DEBALTSEVE, Ukraine (Reuters) - A rat was racing in the corner of the cellar below the ruins of a bombed-out five story apartment building. In the darkness, an old woman was making soup and baking bread on a homemade wood-burning stove.
It had been safe to leave for several days, but Nina Shono, 80, one of eight people who sheltered in this basement through weeks of intense bombardment, chose to stay. She tried to describe her fear.
“When we were bombed, we were praying and I was crossing myself, everything was collapsing. One explosion. The second explosion, the third. But we are still sitting here,” she said.
One of the biggest battles of the Ukraine war ended last week in a humiliating defeat for government troops, thousands of whom pulled out of this town after a siege and onslaught by separatist fighters.
Most of Debaltseve’s 26,000 residents fled during the fighting. But according to the Red Cross as many as 5,000 stayed behind, many too elderly to flee. No one has attempted to tally the civilian deaths.
Shono’s neighbor, Alexander Drozd, 65, said they had survived on bread and water and whatever jars of pickles and conserves they had managed to salvage before they abandoned their homes for the cellar.
“During the heavy shelling we couldn’t stick our heads out from the basement. The shelling was from all sides, from everywhere,” he said. “We ran out of candles. We had no fuel for a generator. It was impossible to deliver it.”
Four days after rebels captured the town, the dead body of a man with a part of his face missing was lying near a house.
The eastern district of the town suffered the worst - all buildings severely damaged, holes blasted through brick walls, trees shorn of branches, shrapnel littering the ground.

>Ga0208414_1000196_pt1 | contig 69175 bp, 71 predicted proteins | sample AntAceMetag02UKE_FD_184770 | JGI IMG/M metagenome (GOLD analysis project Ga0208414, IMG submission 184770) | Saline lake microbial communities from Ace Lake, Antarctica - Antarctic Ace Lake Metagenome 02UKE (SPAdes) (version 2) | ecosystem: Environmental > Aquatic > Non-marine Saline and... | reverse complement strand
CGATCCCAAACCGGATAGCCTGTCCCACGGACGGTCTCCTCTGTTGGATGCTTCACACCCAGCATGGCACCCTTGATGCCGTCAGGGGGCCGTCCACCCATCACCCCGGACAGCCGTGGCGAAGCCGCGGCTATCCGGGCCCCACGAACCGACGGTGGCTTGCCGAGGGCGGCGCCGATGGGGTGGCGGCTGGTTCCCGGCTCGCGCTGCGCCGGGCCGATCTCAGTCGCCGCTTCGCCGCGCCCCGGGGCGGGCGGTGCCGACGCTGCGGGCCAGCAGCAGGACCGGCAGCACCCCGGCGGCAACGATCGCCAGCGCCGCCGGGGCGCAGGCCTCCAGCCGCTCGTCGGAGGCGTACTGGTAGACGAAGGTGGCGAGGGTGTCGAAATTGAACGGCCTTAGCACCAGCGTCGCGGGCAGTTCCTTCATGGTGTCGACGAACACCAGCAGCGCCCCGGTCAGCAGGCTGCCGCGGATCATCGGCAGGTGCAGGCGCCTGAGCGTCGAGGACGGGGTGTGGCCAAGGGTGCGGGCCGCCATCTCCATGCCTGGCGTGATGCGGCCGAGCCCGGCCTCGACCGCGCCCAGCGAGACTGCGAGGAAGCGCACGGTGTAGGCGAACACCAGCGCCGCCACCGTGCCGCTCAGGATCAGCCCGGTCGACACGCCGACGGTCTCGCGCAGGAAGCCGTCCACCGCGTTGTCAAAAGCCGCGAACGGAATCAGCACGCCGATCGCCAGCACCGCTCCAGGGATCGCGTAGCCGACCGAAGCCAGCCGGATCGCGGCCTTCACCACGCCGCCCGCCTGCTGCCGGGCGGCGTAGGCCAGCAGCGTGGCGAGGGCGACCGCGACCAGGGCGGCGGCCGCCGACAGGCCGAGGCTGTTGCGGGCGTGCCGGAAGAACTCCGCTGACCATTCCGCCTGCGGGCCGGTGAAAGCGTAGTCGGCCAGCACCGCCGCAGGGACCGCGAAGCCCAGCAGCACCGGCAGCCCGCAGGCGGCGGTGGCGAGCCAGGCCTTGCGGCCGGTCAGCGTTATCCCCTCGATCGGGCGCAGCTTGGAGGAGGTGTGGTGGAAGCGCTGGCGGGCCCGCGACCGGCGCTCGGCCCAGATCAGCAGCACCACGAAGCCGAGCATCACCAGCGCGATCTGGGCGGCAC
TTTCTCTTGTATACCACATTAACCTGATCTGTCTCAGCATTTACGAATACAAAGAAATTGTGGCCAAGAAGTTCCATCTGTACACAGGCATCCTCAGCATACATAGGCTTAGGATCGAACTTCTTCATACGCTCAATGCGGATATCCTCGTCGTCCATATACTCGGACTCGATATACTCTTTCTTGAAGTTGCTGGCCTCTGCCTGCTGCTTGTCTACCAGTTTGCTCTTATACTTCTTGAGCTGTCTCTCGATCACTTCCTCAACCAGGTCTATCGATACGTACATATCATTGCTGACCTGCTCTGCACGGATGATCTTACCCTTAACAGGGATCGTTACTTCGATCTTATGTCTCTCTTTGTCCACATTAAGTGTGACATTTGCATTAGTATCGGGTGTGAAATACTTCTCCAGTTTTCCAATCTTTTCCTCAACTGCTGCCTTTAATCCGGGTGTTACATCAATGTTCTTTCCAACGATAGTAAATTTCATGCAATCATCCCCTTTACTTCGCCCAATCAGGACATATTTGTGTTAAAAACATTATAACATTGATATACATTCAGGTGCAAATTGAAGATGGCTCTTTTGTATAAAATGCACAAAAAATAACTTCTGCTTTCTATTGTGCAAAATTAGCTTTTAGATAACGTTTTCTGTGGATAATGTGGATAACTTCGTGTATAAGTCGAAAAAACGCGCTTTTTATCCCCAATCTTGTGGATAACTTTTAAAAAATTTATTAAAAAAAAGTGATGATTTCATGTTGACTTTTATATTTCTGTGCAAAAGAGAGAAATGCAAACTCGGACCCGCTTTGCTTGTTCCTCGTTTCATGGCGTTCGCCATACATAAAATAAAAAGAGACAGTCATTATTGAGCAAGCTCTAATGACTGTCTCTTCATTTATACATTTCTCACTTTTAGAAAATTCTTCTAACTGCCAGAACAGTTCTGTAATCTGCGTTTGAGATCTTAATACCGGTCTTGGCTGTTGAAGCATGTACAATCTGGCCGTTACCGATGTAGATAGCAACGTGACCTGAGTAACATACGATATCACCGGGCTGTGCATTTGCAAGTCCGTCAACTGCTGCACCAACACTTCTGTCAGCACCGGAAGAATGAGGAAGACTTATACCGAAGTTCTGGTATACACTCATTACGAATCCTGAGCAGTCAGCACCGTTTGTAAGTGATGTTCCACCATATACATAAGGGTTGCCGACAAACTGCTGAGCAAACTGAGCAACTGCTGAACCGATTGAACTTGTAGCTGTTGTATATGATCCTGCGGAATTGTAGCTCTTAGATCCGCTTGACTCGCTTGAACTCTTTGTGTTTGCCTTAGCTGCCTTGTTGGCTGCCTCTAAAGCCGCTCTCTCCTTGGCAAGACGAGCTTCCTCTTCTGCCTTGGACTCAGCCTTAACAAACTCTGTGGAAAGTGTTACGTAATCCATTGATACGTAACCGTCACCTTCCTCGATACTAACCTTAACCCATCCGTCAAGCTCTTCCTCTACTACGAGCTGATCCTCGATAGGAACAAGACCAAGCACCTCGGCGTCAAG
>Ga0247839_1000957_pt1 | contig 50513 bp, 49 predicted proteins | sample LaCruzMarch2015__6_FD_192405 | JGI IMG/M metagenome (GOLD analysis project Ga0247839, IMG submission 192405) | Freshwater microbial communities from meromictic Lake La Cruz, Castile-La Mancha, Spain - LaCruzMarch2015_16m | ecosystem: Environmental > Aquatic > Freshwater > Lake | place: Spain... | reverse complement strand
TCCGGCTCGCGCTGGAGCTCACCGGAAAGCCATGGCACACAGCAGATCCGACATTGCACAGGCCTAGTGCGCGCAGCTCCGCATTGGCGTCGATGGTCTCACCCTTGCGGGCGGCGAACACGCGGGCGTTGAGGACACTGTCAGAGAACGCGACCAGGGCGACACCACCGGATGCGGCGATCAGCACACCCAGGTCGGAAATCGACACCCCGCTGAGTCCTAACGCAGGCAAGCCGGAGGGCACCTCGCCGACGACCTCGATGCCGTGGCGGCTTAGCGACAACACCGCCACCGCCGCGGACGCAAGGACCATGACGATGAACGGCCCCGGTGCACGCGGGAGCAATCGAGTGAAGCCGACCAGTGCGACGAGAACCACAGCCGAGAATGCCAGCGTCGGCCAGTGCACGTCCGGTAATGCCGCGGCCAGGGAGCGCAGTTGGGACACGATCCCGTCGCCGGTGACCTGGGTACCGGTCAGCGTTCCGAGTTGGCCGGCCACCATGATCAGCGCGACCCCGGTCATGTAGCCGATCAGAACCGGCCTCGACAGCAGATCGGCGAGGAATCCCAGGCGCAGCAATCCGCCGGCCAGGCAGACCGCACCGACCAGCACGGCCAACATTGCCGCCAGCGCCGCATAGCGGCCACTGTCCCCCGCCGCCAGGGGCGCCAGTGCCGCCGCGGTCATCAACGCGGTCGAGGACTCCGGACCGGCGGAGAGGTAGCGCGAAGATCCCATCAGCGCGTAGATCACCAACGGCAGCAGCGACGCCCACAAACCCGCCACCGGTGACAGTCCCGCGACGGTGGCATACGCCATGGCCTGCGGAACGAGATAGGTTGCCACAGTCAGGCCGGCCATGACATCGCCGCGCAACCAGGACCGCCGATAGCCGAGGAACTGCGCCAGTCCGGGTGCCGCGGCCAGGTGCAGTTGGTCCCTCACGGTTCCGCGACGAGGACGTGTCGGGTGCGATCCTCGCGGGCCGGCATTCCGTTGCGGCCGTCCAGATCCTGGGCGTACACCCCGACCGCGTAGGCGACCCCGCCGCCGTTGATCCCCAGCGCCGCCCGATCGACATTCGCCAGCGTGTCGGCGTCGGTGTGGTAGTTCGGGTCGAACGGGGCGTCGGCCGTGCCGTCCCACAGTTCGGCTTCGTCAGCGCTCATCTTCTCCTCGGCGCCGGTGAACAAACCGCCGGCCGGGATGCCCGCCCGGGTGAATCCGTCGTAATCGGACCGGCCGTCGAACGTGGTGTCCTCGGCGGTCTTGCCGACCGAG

Smoke wafted from makeshift chimney pipes poking out of cellars where people were still sheltering beneath the ruins.
“There was more destruction in the last three or four days than in the entire war before. It was straight and direct fire. We saw the SAU shoot at our homes,” said Drozd, referring to a self-propelled howitzer on treads that looks like a small tank with a giant gun.
When the rebel advance began a month ago, all the shops shut. Volunteers distributed some aid, but only in the center of town, which was impossible for many people to reach during the shelling.
Even that aid stopped during the final days of the siege. Even after the town fell last week, mines still buried in the roads meant it took several days for the Red Cross to deliver five trucks carrying food. The rebels brought hot porridge and tea.
Around 700 people turned up in the center of town on Sunday to line up for humanitarian aid.
“A lot of people have left, only a third of population or maybe less are still here,” said 25-year-old Tartan Kraynyaya, holding a Red Cross box with pasta and sardines.
writing by Anton Zverev; editing by Peter Graff